A newly released white paper published by a maritime firm in the U.K. says that a shift in U.S. policy will likely lead to a resurgence of piracy East of the Suez and in the Indian Ocean within the next 18 months.

Released April 7 by Dryad Maritime, a maritime intelligence company dealing with piracy, terrorism and other maritime crimes and threats, the paper says that the U.S. has shifted its foreign policy focus to the Asia-Pacific region and to Iran, and this will have significant consequences for international efforts to curb maritime piracy off Africa.

“It’s just a matter of time before western navies begin withdrawing warships that have been so successful in suppressing piracy off the Somali coast,” the report says.

Also driving this trend are new developments in U.S. energy production. With America expected to become a net exporter of energy for the first time by 2020, the U.S. will have less interest in Middle East oil or threats to its supply, Dryad says.

Although piracy hit its lowest level in six years in 2013, due largely to the presence of NATO and European Union navies, the piracy threat still persists because Somalia remains “largely a lawless and ungoverned space.”

David Hunkin, Dryad Maritime’s commercial director, predicts that withdrawal of these warships from the area would leave commercial vessels transiting Africa’s eastern coast vulnerable to hijacks.

“With no convoys and no rescue forces, the commercial shipping industry could be left to fend for itself,” the paper said. This means it could take weeks for maritime authorities to respond to a hijacked vessel, if they come at all.

The paper predicts “a return to the bad old days of piracy and, it could be argued, it may even be worse than we have seen before. Piracy has been contained rather than solved, and so if that containment is removed, piracy will return.”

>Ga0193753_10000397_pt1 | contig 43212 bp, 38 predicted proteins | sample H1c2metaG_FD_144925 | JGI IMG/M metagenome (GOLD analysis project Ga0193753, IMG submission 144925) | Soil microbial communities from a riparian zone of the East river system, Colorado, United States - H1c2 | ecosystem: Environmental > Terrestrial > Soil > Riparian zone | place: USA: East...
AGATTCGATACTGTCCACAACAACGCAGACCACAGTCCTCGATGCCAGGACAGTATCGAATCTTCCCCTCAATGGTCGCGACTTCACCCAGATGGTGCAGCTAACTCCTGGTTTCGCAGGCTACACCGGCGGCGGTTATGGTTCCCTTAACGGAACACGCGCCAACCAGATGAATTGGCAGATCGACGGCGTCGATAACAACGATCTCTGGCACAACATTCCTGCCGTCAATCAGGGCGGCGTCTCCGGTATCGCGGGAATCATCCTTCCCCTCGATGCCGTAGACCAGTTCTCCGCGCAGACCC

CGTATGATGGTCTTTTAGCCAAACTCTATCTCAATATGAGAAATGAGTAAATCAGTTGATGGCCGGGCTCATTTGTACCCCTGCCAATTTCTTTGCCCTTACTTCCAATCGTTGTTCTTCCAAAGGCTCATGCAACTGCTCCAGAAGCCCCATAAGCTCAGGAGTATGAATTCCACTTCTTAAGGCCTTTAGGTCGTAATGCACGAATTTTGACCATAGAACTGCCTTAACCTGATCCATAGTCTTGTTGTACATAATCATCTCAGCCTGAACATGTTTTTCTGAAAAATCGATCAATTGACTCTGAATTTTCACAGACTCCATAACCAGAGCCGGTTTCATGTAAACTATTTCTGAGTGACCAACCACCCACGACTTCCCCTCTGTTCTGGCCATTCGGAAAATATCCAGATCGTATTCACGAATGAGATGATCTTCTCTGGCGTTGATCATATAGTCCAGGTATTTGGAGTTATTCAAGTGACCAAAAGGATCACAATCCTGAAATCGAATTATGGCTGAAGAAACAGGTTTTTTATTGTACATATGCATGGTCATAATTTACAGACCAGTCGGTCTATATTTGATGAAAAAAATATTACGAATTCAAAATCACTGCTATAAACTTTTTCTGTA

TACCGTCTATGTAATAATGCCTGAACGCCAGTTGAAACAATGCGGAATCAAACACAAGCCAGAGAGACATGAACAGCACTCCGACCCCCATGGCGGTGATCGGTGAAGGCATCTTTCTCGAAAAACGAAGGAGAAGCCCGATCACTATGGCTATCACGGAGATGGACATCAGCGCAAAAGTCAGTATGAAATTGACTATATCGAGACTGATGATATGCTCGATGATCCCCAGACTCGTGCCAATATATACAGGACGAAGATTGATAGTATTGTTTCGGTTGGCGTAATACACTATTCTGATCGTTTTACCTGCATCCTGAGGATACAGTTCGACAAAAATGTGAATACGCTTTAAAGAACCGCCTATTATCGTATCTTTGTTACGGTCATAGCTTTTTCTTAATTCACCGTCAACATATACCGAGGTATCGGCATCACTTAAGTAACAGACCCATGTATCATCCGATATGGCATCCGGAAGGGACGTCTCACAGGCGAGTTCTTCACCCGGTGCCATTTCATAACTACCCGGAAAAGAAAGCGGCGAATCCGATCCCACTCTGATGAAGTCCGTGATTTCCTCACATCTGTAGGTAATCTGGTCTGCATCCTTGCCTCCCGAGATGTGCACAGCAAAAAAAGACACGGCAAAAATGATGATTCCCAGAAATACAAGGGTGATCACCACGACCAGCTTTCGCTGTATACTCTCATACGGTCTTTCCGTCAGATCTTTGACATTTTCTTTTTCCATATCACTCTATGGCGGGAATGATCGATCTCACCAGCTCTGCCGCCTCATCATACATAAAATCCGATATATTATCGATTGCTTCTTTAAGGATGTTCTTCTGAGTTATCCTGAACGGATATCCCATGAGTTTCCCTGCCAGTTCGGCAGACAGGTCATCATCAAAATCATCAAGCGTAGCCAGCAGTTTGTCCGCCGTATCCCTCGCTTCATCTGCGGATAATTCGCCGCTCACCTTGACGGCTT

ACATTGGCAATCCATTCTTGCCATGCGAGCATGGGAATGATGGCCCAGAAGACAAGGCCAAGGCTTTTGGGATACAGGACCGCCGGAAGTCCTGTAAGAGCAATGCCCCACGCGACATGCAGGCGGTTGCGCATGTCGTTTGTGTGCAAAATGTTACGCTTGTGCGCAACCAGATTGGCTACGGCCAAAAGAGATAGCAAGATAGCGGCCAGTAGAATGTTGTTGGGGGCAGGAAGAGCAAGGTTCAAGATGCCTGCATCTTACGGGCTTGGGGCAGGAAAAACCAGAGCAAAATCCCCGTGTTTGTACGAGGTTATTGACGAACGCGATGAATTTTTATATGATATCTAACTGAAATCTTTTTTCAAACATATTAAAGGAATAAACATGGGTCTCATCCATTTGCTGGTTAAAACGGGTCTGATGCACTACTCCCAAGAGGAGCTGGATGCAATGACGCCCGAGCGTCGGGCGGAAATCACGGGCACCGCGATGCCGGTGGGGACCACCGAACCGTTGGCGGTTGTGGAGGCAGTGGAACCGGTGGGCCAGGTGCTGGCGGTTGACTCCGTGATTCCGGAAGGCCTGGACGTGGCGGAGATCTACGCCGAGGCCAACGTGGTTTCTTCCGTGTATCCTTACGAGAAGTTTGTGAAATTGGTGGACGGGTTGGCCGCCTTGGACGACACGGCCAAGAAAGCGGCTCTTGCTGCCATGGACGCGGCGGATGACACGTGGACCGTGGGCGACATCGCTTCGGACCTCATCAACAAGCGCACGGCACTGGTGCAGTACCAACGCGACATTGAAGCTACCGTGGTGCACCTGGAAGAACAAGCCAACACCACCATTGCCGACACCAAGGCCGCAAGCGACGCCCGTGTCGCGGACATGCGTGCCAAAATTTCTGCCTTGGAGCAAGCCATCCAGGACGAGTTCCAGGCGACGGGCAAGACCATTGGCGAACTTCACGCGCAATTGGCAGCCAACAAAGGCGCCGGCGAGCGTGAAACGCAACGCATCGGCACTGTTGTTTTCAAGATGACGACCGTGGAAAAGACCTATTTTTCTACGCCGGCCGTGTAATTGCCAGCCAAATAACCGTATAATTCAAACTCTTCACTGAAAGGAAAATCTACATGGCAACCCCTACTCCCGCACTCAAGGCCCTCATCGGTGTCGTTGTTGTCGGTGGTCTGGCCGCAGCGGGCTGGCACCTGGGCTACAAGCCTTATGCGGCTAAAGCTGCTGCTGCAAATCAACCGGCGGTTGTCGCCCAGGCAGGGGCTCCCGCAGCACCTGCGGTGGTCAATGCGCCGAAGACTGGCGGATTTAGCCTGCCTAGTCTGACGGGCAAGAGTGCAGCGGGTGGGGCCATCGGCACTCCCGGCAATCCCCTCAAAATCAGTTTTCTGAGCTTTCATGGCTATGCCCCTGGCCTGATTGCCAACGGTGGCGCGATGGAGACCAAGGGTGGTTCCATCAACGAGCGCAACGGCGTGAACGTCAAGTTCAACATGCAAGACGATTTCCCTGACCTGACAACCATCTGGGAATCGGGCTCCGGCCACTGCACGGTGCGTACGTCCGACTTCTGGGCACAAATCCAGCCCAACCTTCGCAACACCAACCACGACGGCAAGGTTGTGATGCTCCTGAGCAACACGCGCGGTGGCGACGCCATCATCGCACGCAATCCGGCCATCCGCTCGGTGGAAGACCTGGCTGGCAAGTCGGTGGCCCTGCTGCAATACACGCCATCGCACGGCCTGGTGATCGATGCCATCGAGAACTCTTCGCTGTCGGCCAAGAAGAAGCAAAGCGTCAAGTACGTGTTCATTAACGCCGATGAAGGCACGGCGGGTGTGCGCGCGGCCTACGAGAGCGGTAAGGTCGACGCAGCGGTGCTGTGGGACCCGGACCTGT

Hunkin said governments and international policymakers have about 18 months to develop methods to protect international shipping in the area once warships retreat.

Many commercial shipping companies have adopted their own security measures, such as deploying armed agents to watch over the ship and crew. But Dryad advises caution in ramping up private security forces.

“The private maritime security industry has became the new gold rush for former soldiers frustrated with earnings dwindling in both Iraq and Afghanistan,” Dryad said. “But most lack the experience and skills required to solve this complex multi-dimensional maritime problem.”

This is a disappointing prediction for U.S. shipping, which had been encouraged by earlier reports that international policing efforts had helped deter pirate attacks off the Horn of Africa. The report serves as a reminder that piracy continues to be a significant maritime threat in that volatile part of the world.


Pamela Glass is the Washington, D.C., correspondent for WorkBoat. She reports on the decisions and deliberations of congressional committees and federal agencies that affect the maritime industry, including the Coast Guard, U.S. Maritime Administration and U.S. Army Corps of Engineers. Prior to coming to WorkBoat, she covered coastal, oceans and maritime industry news for 15 years for newspapers in coastal areas of Massachusetts and Michigan for Ottaway News Service, a division of the Dow Jones Company. She began her newspaper career at the New Bedford (Mass.) Standard-Times. A native of Massachusetts, she is a 1978 graduate of Wesleyan University (Conn.). She currently resides in Potomac, Md.